Welcome back to Pop Pedestal, the series where we pay tribute to our pop culture favorites. Up today is Margaret Lanterman—better known around Twin Peaks as the Log Lady—played by Catherine E. Coulson.
My log has something to tell you. Can you hear it?
Pedestal Profile: Though not much is known about the Log Lady’s interior life, she is a fixture in the town of Twin Peaks, Washington. Her nickname comes from the log she carries with her wherever she goes—the log is presumably imbued with the spirit of her dead husband, a lumberjack (the back story on Margaret Lanterman, brief as it is, suggests that her husband died in a fire on their wedding night and that—maybe—his spirit entered the log). She and her log have a psychic connection, and she (along with some of the more open-minded town residents) believes that she can offer advice and even predict the future by interpreting the log’s messages. Here she is doing just that for General Briggs at the Double R Diner: Throughout Twin Peaks’ too-brief run in 1990-91, Log Lady appeared in 12 episodes, often providing key (though cryptic) information in the case of Laura Palmer’s murder (which, for those of you who haven’t seen the show, is its central plot point). Later, when the series was syndicated and then released on DVD, Log Lady introductions were added to each episode. Good thing too, because the intros are awesome. Here’s the first one, from the pilot, where she mentions her log and also sets up the series a little:
Admirable qualities: Where to start? First of all, Log Lady keeps it realer than just about any other character I can think of, ever. It takes a lot of courage and conviction to walk around in public talking to your psychic log, even in the oh-so-quirky Twin Peaks, but she doesn’t seem to care what others think. Here’s how she describes it to Agent Cooper:
I carry a log—yes. Is it funny to you? It is not to me. Behind all things are reasons. Reasons can even explain the absurd. Do we have the time to learn the reasons behind the human being’s varied behavior? I think not. Some take the time. Are they called detectives?
Subtext: I am smarter than you’re giving me credit for, and being a detective is just as weird as being a Log Lady if you think about it. BOOM. Also, Log Lady is very observant and super keen to what’s going on around her. She always has wise words to impart, and she seems able to predict what’s going to happen before it occurs. Is it the log that helps her witness events that no one else in town sees? Maybe, maybe not. Either way, she’s one of the sharpest tacks in the Twin Peaks box. Frivolous bonus quality: I love Log Lady’s sweaters.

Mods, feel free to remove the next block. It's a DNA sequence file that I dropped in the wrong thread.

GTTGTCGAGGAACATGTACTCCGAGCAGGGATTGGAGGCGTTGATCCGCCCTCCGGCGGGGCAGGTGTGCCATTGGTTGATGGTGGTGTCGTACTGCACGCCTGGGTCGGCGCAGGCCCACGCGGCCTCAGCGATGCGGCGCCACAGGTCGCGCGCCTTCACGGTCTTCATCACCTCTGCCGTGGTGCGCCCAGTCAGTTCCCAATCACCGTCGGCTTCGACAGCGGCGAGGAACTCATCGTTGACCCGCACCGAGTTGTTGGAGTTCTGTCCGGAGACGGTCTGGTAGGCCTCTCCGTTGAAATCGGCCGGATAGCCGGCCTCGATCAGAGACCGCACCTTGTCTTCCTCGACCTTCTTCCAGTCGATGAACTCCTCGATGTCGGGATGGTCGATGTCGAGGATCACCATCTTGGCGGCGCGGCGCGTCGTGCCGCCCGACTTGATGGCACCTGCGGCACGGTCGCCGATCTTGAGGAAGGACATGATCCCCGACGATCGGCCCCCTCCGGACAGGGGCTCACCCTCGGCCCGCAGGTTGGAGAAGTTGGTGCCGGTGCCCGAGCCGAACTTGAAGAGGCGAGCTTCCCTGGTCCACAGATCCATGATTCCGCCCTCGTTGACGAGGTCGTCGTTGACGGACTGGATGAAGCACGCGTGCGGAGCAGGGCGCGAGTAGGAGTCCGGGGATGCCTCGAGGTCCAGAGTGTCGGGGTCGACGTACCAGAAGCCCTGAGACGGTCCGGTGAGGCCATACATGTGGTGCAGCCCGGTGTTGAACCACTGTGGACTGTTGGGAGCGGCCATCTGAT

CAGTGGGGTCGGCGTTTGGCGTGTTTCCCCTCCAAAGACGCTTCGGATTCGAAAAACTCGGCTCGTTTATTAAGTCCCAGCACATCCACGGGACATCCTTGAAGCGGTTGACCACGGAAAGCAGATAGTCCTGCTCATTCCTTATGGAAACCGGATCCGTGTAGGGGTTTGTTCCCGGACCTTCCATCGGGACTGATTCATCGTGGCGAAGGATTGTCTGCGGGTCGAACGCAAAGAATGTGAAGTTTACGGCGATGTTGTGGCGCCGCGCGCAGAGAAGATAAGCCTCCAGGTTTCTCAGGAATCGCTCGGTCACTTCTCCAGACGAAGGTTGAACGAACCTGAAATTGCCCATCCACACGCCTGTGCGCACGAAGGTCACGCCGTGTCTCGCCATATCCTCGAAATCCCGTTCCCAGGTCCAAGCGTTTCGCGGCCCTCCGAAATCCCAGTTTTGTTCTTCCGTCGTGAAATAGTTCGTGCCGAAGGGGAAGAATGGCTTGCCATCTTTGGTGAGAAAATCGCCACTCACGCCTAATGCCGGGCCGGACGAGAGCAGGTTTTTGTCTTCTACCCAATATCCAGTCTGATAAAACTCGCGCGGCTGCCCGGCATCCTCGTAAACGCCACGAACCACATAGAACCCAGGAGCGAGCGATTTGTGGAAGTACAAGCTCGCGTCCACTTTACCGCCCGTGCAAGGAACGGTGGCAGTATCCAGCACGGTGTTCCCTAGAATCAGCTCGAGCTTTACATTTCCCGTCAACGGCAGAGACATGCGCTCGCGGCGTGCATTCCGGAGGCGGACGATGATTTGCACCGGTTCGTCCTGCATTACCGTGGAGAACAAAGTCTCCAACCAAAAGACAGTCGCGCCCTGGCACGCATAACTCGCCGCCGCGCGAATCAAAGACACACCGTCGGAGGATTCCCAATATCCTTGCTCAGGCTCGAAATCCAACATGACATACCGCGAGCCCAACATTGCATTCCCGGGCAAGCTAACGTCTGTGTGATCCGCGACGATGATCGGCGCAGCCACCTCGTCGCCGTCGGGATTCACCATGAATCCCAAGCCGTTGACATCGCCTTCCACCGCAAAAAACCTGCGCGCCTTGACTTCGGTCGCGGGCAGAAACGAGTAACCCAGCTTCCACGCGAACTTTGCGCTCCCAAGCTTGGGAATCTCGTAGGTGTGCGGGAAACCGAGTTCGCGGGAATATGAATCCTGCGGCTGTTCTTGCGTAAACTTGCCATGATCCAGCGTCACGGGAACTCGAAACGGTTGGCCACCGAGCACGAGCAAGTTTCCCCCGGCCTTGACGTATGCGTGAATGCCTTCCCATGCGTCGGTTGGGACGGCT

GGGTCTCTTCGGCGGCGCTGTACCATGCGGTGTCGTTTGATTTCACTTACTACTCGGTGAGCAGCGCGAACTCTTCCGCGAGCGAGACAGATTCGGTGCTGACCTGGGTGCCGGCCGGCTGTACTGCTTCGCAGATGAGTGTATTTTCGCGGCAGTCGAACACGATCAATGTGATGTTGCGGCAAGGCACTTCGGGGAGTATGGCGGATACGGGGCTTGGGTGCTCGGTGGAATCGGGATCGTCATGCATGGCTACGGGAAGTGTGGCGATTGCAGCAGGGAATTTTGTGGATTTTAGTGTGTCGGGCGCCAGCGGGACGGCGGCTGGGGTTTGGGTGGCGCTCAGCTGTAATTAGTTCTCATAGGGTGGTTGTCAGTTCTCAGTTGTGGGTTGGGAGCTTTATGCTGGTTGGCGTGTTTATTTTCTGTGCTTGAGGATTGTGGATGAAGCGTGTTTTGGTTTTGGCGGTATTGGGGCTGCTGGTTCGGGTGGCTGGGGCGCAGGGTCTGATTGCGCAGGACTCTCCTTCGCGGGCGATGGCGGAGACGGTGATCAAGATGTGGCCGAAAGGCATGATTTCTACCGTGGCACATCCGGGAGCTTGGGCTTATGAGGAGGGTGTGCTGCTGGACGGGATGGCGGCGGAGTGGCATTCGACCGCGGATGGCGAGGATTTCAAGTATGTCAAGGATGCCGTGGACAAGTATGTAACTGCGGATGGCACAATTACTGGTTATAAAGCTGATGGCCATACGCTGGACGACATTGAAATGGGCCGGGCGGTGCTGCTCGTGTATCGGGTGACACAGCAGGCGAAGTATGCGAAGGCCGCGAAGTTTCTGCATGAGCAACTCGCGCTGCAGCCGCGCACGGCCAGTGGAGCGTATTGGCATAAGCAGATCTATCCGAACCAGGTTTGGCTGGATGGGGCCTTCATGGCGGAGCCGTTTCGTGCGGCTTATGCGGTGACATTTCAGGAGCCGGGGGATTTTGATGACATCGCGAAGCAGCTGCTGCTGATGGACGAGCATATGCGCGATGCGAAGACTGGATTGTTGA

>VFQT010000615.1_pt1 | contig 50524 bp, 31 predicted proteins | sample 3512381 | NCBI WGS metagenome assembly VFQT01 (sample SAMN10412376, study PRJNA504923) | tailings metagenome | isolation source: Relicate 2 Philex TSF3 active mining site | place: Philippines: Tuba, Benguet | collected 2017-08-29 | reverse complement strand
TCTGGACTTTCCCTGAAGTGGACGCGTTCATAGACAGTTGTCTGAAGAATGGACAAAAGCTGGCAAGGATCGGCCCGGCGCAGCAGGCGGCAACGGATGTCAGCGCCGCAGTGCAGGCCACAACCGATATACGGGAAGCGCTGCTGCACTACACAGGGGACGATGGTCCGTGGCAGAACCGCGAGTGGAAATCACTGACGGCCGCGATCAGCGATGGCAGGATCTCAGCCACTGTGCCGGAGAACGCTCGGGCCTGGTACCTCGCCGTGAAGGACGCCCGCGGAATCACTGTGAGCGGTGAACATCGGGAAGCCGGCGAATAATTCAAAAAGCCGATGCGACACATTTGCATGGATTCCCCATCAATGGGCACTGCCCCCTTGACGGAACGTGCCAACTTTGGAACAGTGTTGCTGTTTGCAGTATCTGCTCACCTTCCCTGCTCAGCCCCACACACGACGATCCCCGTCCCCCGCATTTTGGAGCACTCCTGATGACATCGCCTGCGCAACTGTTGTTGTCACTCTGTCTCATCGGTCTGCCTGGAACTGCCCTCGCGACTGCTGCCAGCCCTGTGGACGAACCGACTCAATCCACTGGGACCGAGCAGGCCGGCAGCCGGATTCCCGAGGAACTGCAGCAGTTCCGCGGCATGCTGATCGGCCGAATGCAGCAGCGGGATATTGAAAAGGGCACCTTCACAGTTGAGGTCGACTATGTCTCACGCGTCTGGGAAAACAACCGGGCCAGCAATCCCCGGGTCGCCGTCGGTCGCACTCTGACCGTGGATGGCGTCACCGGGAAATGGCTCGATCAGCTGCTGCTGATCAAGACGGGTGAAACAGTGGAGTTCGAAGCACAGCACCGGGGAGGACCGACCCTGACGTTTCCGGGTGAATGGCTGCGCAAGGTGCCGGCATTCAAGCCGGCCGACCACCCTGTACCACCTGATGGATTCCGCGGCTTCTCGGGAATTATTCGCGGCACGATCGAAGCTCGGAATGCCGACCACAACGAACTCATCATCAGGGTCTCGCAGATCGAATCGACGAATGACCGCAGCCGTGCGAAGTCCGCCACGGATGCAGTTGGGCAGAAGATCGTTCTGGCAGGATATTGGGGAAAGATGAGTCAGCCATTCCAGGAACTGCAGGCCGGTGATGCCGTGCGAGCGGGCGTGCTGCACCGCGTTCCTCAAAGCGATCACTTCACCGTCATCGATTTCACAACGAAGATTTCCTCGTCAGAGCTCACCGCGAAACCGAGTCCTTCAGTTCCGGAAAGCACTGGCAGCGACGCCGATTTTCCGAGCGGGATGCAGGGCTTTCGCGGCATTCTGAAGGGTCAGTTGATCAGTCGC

Her influence: Though Log Lady couldn’t be considered a main character by any means, she gained a following after only the first two episodes, and the Log Lady love continues. Check out some of this terrific fan art for evidence of this:
That’s not all: The Log Lady character’s creation story is almost as interesting as the woman herself. Apparently, while filming his short Amputee (which starred Coulson), David Lynch had a vision of Catherine Coulson holding a log and decided that someday he’d create a show based on that image. The show was to be called “I’ll Test My Log with Every Branch of Knowledge” and it would have starred Coulson and her log going to various institutions (e.g., the dentist) and we the audience would learn lessons through it. (David Lynch, if you’re reading this: PLEASE MAKE THIS SHOW.) Anyway, when it came time for Twin Peaks, Coulson was working as a camera operator but she stepped in front of the lens for Lynch’s new series and Log Lady was born.
Think of her when: Think of Log Lady when you have a hunch or an idea that’s so out there that you aren’t sure you whether or not you should share it. Margaret “Log Lady” Lanterman wouldn’t let that stand in her way—she’d tell the world her idea, and so should you!